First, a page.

Prior to remodel, our stove was on a far wall across the aisle from water, while fridge and pantry were behind the island ... totally bass-ackwards and I felt like I was running an obstacle course every time I took a boiling pot of water from the stove, navigating over the dog and around hubby who was likely at the fridge getting cream for his coffee. The biggest change our remodel was switching the fridge and stove runs, and putting a second sink/beverage area which my husband can use while I cook and we aren't in each other's way now. Yay.

Cabinets: Local Custom Cabinet Maker (in GTA, Canada)
Fridge/Freezer: Kenmore Pros with risers & top/bottom trim kit
Range: Monogram ZDP484GPSS
Hood Insert: Monogram ZVC48LSS
Fridge/Freezer Drawers: JennAir JUD248C
Microwaves: Sharp 24" drawer KB6014MSC and Kenmore cheapie
Coffee Maker: Miele CVA4066
Trash Compactor: Kitchenaid KUCS03FTPA
Dishwashers: Kenmore Elite tall tub & Kenmore Elite drawer
Main Sink: Kindred couble offset (forget the model)
Bar Sink: Nantucket NS20
Faucets: Delta Waterfall & Delta Addison
Other Faucets: Insinkerator Hot at main sink, Insinkerator Cold at bar sink
Other Gadgets: Insinkerator Garbage Disposal, Hot Tank, Water Chiller
Backsplashes: Saltillo Tile las vegas and alaska
Tile floor: Astor 18s and 12s in hopscotch pattern
Chandelier & Pendants: Rona cheapies

Favorite things:
-- Coffee maker (I would marry it if I could, I love it so much :))
-- The workflow!! Finally, a kitchen that works!
-- Grill: took me a while to try this out, but have just used it 7 nights in a row now and it's fantastic
-- Remote mount hood control (it's just fun every time I turn it on)
-- Dog food drawer
-- DH's vitamin drawer (it looks a mess inside, but they used to get left all over the desk in our pre-drawer kitchen ... now everything stays in the drawer and the mess gets shut away, it's magic :))
-- Too many other tings to mention so I'll finally shut and post some pics now














Finally, a couple cool little extras our cabinet maker did for us:

Put niches in the back undersides of the island so we can keep our laptop cords there:

Made us these little 'shelf boxes' to raise smaller items in our glass uppers so they can be seen from floor level -- he stained the boxes dark or yellow to match the respective cabs, and it was a nice surprise for us as we weren't expecting these:

Did custom, movable drawer dividers - after the kitchen was installed he asked us which way we wanted dividers to go for each drawer (horizontal or vertical) then came back a couple days later with drawer dividers custom cut to wedge in tight, but we can unwedge and move them depending on what we want to store:

I love my new kitchen. Thanks to everyone on gardenweb for helping to shape it!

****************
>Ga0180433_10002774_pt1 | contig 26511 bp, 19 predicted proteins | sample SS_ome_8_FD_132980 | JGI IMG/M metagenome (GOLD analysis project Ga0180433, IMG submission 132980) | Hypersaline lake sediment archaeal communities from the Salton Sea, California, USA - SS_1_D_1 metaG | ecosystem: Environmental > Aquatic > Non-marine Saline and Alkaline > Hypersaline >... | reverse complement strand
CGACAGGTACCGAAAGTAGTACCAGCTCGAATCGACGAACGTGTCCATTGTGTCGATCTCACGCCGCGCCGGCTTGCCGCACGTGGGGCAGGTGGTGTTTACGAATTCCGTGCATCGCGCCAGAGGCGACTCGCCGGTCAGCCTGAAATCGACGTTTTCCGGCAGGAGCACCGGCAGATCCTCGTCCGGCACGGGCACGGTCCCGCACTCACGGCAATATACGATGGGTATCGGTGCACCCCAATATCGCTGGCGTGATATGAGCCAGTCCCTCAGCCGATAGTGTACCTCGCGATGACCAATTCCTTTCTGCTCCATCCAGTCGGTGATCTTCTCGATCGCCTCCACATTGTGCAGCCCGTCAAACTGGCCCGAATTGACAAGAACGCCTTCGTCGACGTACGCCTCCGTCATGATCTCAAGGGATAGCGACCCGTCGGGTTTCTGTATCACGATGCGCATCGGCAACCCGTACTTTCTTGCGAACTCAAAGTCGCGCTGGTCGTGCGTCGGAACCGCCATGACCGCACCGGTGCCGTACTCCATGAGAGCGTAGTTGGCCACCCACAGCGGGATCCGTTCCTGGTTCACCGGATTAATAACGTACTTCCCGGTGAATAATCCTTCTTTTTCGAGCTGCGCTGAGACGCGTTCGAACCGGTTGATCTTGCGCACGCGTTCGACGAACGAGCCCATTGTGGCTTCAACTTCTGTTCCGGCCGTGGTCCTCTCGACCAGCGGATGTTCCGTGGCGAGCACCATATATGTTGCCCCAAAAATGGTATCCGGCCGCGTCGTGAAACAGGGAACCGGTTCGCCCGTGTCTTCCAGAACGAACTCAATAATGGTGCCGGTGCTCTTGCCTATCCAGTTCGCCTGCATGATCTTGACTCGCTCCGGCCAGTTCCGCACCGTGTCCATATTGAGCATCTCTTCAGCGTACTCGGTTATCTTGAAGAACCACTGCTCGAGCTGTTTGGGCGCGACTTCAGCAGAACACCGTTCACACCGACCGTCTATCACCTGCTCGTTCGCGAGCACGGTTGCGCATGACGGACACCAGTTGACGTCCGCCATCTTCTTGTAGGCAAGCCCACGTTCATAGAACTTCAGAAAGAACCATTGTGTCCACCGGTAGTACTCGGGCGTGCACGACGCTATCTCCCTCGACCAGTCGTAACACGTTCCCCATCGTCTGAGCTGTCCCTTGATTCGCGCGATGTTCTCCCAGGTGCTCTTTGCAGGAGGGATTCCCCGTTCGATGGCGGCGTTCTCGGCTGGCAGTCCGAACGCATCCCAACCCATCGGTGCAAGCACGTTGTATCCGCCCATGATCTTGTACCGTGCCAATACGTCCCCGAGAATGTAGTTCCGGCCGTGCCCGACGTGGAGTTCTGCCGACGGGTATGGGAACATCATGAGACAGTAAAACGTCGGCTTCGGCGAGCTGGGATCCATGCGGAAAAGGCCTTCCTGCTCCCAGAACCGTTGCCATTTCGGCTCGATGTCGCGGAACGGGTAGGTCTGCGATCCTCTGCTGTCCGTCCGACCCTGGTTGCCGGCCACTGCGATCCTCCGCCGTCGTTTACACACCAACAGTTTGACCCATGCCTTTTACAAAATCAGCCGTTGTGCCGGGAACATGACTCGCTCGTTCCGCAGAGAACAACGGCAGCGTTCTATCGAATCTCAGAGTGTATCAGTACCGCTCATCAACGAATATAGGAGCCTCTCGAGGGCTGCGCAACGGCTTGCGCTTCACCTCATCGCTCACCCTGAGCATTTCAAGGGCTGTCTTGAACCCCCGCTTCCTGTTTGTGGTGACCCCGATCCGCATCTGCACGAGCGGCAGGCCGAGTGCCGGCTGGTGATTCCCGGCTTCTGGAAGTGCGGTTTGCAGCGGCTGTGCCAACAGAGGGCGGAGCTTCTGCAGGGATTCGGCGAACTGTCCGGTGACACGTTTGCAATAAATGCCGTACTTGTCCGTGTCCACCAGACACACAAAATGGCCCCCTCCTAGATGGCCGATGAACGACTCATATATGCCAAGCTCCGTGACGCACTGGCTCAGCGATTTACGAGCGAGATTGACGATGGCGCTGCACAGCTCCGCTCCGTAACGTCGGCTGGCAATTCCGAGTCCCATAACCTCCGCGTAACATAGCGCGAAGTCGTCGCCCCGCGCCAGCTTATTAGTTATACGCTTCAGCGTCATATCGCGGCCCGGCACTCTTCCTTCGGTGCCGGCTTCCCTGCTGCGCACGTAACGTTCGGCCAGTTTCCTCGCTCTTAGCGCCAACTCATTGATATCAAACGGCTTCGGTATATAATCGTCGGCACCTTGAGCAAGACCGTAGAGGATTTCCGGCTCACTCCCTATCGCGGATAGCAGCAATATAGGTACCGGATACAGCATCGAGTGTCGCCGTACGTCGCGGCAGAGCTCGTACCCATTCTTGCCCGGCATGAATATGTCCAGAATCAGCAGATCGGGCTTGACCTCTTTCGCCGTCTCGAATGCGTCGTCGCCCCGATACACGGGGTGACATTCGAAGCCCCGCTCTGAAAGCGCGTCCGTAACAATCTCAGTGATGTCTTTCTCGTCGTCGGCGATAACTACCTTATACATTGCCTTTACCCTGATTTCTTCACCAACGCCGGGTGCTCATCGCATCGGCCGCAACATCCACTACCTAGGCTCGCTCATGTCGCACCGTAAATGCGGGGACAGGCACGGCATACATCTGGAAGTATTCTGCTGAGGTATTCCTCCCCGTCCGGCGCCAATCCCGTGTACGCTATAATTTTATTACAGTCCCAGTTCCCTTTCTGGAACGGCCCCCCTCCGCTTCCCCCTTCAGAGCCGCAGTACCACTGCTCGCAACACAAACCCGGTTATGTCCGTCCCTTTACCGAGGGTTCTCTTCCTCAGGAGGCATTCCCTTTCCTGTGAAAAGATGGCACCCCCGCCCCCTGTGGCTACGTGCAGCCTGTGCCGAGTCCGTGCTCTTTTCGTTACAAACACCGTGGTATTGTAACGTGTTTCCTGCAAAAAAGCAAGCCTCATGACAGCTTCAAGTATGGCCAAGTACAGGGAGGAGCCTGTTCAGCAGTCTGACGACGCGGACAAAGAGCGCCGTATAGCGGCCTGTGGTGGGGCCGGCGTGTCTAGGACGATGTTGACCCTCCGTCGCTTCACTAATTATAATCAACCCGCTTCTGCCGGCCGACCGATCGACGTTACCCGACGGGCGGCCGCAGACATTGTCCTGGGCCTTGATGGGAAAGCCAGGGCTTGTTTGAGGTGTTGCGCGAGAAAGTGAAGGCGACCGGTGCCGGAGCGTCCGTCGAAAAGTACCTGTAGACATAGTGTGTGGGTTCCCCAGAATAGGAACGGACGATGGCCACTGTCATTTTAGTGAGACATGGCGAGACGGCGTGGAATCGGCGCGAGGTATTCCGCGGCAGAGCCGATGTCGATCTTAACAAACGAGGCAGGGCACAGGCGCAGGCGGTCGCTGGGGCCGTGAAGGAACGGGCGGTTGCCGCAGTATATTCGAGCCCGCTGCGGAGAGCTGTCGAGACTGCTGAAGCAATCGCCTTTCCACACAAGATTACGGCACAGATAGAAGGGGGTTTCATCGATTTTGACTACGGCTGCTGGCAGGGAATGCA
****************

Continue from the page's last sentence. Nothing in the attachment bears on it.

clipped on: 08.26.2013 at 11:10 am    last updated on: 08.26.2013 at 11:11 am

Marble, quartzite and other rocks in the kitchen

posted by: karin_mt on 02.27.2013 at 11:35 pm in Kitchens Forum

The thread about Super White, quartzite, marble and all things stone has run its course up to the 150 post limit. Who knew we'd all have so much fun with that topic? So we'll start a new one here. I guess the first thread was Rocks 101, so this one must be Rocks 102.

I'll reiterate some key points here:

Quartzite and marble are hopelessly (deliberately?) mixed up in the decorative stone industry. My point, aside from just loving rocks, is to help folks learn how to tell the difference between the two so you are not at the mercy of a sales rep when a multi-thousand dollar purchase hangs in the balance.

Quartzite is much harder than marble and will not etch when exposed to acids. You can tell the difference between quartzite and marble by doing the scratch test.

Take a glass bottle with you when you go stone shopping. Find a rough, sharp edge of the stone. Drag the glass over the edge of the stone. Press pretty hard. Try to scratch the glass with the stone.

Quartzite will bite right into the glass and will leave a big scratch mark.
Any feldspar will do the same. (Granites are made mostly of feldspar)

Calcite and dolomite (that's what marble and limestone are made of) will not scratch. In fact you will be able to feel in your hand that the rock won't bite into the glass. It feels slippery, no matter how hard you press.

PS - don't press so hard that you risk breaking the glass bottle. You shouldn't need to press that hard!

That aside, we can talk about other rocks too. Coal, pumice, sparkly crystals, you name it. OK, I guess we're mostly interested in kitchen rocks. :)

Here is a link that might be useful: the lowdown on Super White (aka Rocks 101)

This post was edited by karin_mt on Wed, Feb 27, 13 at 23:41


clipped on: 08.26.2013 at 08:12 am    last updated on: 08.26.2013 at 08:12 am

dimmable led uc light questions

posted by: andreak100 on 08.10.2013 at 09:20 pm in Kitchens Forum

I'm still struggling with what to do about UC's been one of the portions that I've looked at a bit, got confused and frustrated (I just can't seem to wrap my head around it) and left it to deal with at another time. Well, "another time" is really going to need to be, I've got to figure it out. I've been reading all of David Tay's helpful info in the Lighting Forum and it's helped a bit.

One thing that I seem to be reading a bit is that the dimming portion is so-so, at best. My plan is to use my UC lighting both as task lighting and ambient, I need something rather bright that will dim down considerably.